Tuesday, August 28, 2012

Tales of a 6th-grade drama queen.

*If you are reading this, please take note that this blog post is a continuation from an experience that was posted yesterday. If you haven't already read the backstory, please click here to do so, or you might be a little confused. ;)

Anyway, I promised you last night that I would fill you in on the details as to how our daughter, Madison, ended up 2 miles from our house after school yesterday:

So, she said that after school let out, she asked a faculty member where she was supposed to go to get on her bus. She told him/her the route number and was instructed to stand at a specific spot at the bus pick-up location.

A few minutes later, she saw the bus pulling up to the ramp but the driver just continued driving through, never stopping to pick her up. She said there were other kids on the bus at that point, so she doesn't know if she was sent to the wrong pick-up location or what happened, but the bottom line was that she missed her bus.

She returned to the faculty member she had spoken to before and explained that the bus had driven off without her, and was told to get on another bus. I guess because the bus system was so chaotic on the first day of school, the bus drivers were instructed to take kids to their regular stops if they missed their intended buses (they were basically just putting kids on any available bus and having the bus drivers drive them to where they were supposed to be?).

She was also told; though, that it may not be her actual stop, but might be a mile or so off from where her usual stop is located? That is one thing I still don't fully understand. Did Madison misunderstand what she was told, or was she just so confused that she misconstrued the instructions? Either way, she went to the nearest bus and heard the bus driver asking kids what their cross streets were so they could be taken to where they needed to go.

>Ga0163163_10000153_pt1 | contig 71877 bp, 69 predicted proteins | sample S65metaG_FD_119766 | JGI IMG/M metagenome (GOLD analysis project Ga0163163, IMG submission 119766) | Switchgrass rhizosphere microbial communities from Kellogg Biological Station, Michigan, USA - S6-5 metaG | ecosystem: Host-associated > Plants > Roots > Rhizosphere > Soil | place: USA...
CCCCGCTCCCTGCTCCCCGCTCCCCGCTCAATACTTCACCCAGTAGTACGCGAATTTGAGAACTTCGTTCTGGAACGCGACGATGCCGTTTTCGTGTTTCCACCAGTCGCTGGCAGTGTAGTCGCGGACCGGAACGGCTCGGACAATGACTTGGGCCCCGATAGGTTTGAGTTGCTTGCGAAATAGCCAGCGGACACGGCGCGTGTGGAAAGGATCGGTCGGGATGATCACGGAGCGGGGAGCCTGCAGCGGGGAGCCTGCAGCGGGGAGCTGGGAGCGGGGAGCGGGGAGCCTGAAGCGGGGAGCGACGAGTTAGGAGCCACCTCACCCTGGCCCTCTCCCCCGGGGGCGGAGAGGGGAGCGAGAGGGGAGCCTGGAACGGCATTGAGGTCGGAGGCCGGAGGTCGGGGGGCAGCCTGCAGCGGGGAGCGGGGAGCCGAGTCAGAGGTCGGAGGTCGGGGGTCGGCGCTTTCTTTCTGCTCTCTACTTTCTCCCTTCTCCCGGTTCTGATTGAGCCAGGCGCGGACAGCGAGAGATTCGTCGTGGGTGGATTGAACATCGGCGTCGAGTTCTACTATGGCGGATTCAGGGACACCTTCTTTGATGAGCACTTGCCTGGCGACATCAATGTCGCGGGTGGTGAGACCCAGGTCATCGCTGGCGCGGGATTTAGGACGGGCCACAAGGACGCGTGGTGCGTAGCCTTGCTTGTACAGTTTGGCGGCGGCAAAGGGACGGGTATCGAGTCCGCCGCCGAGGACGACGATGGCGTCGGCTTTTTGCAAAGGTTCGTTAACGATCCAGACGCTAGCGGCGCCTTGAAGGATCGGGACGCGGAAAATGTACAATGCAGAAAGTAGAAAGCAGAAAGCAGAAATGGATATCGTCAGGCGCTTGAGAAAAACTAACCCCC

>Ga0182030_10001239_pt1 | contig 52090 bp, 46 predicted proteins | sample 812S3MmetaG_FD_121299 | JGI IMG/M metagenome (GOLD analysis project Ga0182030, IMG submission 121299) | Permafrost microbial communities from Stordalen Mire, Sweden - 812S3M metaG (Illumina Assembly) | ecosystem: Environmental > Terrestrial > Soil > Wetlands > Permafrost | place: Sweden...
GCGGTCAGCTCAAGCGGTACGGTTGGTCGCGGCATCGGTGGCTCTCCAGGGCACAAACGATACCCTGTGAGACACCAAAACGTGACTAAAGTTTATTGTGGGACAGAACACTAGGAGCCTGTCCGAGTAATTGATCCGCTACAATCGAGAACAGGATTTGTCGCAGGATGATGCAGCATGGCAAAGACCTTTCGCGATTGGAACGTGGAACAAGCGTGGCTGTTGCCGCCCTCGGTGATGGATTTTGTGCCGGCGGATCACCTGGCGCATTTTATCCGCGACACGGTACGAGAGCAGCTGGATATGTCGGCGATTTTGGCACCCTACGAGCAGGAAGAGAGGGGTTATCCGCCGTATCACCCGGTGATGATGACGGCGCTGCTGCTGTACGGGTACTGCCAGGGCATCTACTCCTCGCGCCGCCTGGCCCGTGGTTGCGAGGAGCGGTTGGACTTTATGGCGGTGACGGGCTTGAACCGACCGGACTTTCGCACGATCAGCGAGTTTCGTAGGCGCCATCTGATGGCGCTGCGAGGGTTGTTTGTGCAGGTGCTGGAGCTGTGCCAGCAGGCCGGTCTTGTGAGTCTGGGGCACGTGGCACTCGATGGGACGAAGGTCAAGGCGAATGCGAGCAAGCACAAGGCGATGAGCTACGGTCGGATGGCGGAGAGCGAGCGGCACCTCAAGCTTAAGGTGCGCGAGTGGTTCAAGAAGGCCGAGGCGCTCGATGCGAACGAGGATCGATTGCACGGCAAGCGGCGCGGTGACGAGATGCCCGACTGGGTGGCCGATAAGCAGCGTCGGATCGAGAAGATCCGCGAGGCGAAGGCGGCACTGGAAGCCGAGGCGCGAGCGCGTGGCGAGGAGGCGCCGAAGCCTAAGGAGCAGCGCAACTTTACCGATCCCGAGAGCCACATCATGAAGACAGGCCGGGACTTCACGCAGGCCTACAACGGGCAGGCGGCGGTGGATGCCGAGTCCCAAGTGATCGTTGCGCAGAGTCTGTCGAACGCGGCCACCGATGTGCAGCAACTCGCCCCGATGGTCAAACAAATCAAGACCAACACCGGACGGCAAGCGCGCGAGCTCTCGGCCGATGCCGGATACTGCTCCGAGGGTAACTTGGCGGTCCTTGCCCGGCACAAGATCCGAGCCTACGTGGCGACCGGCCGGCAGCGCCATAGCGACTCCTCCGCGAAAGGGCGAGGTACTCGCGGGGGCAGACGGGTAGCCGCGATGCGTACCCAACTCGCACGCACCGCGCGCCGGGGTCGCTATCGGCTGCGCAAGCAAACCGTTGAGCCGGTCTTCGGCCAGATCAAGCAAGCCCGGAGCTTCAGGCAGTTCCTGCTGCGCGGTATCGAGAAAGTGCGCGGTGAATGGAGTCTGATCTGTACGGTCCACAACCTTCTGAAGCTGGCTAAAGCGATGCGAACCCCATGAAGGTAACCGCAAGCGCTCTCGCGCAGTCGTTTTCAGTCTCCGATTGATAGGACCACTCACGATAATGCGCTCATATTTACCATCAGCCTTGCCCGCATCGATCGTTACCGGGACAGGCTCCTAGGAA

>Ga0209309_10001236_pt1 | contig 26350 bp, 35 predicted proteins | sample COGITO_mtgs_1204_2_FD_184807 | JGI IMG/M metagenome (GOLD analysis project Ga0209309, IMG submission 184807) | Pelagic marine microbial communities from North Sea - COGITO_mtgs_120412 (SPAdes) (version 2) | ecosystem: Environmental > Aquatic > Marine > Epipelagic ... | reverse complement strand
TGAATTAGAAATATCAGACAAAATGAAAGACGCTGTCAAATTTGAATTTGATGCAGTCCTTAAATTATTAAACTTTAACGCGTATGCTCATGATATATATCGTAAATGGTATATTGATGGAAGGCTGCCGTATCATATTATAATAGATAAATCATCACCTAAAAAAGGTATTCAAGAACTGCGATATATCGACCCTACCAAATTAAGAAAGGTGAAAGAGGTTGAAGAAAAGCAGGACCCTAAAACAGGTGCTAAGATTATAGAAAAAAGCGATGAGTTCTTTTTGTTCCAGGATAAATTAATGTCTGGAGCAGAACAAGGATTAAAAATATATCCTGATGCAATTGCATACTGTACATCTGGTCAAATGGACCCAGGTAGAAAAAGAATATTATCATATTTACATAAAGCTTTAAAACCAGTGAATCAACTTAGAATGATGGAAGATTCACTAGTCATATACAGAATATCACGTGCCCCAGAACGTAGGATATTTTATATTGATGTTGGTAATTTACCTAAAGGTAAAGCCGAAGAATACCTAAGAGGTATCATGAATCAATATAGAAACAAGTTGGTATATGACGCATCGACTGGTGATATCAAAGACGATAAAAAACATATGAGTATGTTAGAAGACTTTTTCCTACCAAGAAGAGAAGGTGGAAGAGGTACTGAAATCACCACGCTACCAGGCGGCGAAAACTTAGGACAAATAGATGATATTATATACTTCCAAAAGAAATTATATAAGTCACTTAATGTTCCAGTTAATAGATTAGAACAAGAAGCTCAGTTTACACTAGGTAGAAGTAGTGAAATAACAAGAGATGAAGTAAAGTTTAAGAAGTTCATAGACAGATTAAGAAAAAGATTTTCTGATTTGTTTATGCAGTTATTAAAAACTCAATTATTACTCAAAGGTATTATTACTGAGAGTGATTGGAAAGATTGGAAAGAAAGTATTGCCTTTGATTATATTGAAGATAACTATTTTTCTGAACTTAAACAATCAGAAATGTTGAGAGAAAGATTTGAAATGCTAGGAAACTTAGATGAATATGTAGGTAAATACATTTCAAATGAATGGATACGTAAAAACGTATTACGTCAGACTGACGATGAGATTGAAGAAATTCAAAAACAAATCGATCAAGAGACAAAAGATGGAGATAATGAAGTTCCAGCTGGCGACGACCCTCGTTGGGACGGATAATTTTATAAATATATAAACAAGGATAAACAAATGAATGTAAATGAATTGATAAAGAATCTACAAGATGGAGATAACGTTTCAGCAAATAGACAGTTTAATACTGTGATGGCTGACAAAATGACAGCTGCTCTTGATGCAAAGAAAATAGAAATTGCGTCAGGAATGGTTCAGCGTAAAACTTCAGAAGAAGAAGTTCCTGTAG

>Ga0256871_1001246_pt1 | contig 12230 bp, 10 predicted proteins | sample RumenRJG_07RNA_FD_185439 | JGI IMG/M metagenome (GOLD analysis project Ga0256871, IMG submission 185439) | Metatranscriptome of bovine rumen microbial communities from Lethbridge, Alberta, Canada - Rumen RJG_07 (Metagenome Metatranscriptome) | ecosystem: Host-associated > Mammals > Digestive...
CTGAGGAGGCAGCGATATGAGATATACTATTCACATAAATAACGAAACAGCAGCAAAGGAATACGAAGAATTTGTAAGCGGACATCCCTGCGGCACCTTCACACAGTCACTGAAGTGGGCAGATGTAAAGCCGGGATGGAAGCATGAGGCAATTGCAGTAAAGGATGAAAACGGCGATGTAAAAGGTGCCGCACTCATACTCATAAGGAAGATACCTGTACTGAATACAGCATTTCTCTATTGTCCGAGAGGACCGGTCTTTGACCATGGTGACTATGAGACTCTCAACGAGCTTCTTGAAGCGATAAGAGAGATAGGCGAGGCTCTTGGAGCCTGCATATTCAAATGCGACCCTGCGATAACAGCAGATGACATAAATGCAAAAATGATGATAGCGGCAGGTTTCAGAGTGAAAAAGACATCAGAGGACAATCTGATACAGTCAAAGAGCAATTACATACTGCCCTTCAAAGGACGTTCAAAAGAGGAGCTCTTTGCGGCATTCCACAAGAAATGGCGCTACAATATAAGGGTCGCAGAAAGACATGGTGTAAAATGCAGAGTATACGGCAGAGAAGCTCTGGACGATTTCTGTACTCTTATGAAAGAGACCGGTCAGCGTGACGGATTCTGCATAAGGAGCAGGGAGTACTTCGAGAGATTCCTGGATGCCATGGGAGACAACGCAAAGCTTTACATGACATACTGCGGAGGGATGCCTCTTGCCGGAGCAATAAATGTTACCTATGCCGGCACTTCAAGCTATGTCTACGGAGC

This is another part that baffles my mind. Madison said she didn't know her cross streets (which she does. I think she was just so confused and freaked out by the chaos that she just shut down and couldn't think logically), so instead of just admitting as much to the bus driver, she hopped off that bus and went to the next one.

The bus driver of the new bus said he was going to a certain cross-street location that Madison thought sounded vaguely familiar, so that is the bus she chose to take. When the bus driver pulled up to the aforementioned stop, Madison got off the bus to look around and see if she recognized her surroundings (which she didn't). Before she could say anything to the bus driver; though, he closed the door behind her and drove off.

Upon hearing this, my first reaction was to become absolutely furious with her. I couldn't figure out why, if she didn't know where she was, she didn't just tell the bus driver, instead of getting off in some strange place, with no idea as to which direction she was even supposed to start walking. And why, when she missed the bus in the first place, did she not just call me immediately to come pick her up!

Her response broke my heart. She said that she had considered going to the office and calling me when she first missed the bus, but thought to herself, "I am a big girl now. I can handle this myself." Bless her heart for trying to be independent, but I was so frustrated at the fact that the whole thing could have been avoided had she just gone to the office instead of getting on that bus.

Anyway, the fact of the matter was that she was now stranded in some neighborhood that was completely unfamiliar to her. She had no water (and it was well over 105 degrees out yesterday at that time), no phone, and no idea where she was in relationship to the house (which, she actually ended up being in a neighborhood about 2 miles south of us), so she decided to just start walking until she either saw something she recognized or found a public place where she could go to use a phone.